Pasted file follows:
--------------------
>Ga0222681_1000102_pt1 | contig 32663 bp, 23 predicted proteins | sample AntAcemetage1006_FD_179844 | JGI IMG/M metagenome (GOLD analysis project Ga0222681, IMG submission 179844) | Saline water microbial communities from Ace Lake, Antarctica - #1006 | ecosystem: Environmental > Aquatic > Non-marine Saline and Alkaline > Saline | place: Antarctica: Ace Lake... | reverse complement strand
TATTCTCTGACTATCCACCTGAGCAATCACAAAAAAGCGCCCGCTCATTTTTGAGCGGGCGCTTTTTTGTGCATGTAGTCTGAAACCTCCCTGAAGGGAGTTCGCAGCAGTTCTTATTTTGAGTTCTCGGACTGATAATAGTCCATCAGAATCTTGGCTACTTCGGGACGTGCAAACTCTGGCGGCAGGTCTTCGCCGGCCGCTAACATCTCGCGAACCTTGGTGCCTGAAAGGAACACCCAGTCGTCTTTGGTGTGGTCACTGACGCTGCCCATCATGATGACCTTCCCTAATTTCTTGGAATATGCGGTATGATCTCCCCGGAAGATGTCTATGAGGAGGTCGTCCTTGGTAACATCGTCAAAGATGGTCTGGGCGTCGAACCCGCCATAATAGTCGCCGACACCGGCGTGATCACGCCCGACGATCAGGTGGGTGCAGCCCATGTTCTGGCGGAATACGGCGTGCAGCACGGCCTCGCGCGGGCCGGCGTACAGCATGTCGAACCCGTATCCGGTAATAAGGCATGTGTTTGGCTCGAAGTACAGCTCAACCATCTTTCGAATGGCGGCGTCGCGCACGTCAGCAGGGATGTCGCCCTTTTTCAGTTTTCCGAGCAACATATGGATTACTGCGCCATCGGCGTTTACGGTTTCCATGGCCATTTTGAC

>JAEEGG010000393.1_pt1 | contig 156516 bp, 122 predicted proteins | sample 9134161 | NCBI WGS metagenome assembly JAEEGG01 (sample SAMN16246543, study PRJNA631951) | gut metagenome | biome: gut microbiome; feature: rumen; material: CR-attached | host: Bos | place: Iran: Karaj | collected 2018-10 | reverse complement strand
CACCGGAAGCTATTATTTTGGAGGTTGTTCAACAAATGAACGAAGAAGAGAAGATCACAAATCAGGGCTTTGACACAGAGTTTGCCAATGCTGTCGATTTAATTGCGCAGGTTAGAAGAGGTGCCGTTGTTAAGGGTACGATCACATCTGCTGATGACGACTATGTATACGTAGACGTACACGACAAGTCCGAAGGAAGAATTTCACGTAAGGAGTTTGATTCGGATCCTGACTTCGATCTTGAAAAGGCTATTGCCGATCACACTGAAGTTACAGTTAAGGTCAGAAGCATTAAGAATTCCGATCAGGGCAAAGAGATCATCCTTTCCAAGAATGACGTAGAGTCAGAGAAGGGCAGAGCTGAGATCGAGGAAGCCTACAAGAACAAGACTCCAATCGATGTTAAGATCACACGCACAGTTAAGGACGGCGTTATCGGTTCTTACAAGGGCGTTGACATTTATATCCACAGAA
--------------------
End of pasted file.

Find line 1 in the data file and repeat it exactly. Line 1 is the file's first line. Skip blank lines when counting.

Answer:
>Ga0222681_1000102_pt1 | contig 32663 bp, 23 predicted proteins | sample AntAcemetage1006_FD_179844 | JGI IMG/M metagenome (GOLD analysis project Ga0222681, IMG submission 179844) | Saline water microbial communities from Ace Lake, Antarctica - #1006 | ecosystem: Environmental > Aquatic > Non-marine Saline and Alkaline > Saline | place: Antarctica: Ace Lake... | reverse complement strand